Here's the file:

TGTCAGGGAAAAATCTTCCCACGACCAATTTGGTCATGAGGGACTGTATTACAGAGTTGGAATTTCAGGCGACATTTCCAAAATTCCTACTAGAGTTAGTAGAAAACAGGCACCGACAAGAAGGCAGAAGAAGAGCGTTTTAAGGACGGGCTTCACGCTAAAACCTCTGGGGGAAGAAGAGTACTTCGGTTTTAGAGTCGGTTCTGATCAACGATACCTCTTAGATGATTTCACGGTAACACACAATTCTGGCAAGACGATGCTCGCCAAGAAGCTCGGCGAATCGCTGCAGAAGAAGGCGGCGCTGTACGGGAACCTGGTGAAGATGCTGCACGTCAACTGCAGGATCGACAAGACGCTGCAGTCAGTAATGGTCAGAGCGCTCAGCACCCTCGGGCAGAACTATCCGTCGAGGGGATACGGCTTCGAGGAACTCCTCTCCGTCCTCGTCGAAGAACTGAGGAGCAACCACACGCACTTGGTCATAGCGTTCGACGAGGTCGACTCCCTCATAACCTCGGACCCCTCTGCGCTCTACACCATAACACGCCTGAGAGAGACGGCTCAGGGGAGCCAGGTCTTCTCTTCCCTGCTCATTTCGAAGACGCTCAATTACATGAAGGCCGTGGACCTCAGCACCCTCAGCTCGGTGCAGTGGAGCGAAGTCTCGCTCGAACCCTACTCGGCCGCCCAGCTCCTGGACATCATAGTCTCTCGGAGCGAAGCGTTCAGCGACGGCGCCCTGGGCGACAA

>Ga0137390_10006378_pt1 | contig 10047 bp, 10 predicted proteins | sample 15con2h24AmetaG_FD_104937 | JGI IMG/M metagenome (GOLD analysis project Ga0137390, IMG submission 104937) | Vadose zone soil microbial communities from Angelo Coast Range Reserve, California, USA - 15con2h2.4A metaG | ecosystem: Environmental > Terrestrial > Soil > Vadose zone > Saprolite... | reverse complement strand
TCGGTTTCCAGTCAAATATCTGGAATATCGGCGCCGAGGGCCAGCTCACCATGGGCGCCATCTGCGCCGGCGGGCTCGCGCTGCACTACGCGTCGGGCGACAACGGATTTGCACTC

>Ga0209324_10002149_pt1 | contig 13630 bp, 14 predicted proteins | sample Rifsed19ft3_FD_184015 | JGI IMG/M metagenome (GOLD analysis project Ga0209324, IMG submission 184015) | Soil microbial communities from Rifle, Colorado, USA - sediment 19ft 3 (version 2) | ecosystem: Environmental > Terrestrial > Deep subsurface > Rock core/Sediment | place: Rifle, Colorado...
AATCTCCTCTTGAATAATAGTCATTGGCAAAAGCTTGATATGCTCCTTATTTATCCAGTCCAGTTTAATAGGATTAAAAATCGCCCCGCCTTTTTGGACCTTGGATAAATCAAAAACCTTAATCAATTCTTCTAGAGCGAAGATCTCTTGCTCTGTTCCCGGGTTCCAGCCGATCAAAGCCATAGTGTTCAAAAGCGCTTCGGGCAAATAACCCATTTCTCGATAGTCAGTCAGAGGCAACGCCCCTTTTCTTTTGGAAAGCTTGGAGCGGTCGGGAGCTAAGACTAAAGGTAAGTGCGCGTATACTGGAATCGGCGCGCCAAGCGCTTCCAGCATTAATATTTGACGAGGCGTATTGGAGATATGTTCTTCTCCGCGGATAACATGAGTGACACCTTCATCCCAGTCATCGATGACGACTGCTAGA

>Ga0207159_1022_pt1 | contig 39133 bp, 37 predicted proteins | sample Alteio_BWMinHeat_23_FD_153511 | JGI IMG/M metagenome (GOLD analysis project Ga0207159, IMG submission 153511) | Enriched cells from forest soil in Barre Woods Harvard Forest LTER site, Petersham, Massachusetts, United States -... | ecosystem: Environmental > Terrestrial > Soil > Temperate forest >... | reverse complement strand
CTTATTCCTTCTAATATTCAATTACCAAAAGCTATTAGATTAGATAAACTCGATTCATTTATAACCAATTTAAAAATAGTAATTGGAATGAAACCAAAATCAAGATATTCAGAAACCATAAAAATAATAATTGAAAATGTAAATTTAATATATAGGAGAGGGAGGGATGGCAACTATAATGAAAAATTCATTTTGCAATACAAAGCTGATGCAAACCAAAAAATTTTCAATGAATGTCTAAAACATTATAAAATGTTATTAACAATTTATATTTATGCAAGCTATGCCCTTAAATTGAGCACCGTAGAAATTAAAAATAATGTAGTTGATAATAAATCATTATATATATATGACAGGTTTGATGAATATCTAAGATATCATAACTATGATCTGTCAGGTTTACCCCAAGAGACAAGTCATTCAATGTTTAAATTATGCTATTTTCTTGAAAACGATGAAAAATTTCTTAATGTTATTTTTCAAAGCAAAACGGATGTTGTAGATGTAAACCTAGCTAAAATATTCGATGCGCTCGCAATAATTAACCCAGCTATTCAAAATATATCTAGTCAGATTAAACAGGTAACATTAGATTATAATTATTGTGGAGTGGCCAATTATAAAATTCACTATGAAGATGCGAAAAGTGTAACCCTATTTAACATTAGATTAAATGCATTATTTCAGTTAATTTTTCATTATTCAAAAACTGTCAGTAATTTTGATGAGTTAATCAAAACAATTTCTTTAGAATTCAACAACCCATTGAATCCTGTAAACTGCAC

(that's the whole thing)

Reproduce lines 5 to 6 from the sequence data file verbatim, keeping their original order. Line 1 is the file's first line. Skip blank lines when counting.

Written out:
AATCTCCTCTTGAATAATAGTCATTGGCAAAAGCTTGATATGCTCCTTATTTATCCAGTCCAGTTTAATAGGATTAAAAATCGCCCCGCCTTTTTGGACCTTGGATAAATCAAAAACCTTAATCAATTCTTCTAGAGCGAAGATCTCTTGCTCTGTTCCCGGGTTCCAGCCGATCAAAGCCATAGTGTTCAAAAGCGCTTCGGGCAAATAACCCATTTCTCGATAGTCAGTCAGAGGCAACGCCCCTTTTCTTTTGGAAAGCTTGGAGCGGTCGGGAGCTAAGACTAAAGGTAAGTGCGCGTATACTGGAATCGGCGCGCCAAGCGCTTCCAGCATTAATATTTGACGAGGCGTATTGGAGATATGTTCTTCTCCGCGGATAACATGAGTGACACCTTCATCCCAGTCATCGATGACGACTGCTAGA

>Ga0207159_1022_pt1 | contig 39133 bp, 37 predicted proteins | sample Alteio_BWMinHeat_23_FD_153511 | JGI IMG/M metagenome (GOLD analysis project Ga0207159, IMG submission 153511) | Enriched cells from forest soil in Barre Woods Harvard Forest LTER site, Petersham, Massachusetts, United States -... | ecosystem: Environmental > Terrestrial > Soil > Temperate forest >... | reverse complement strand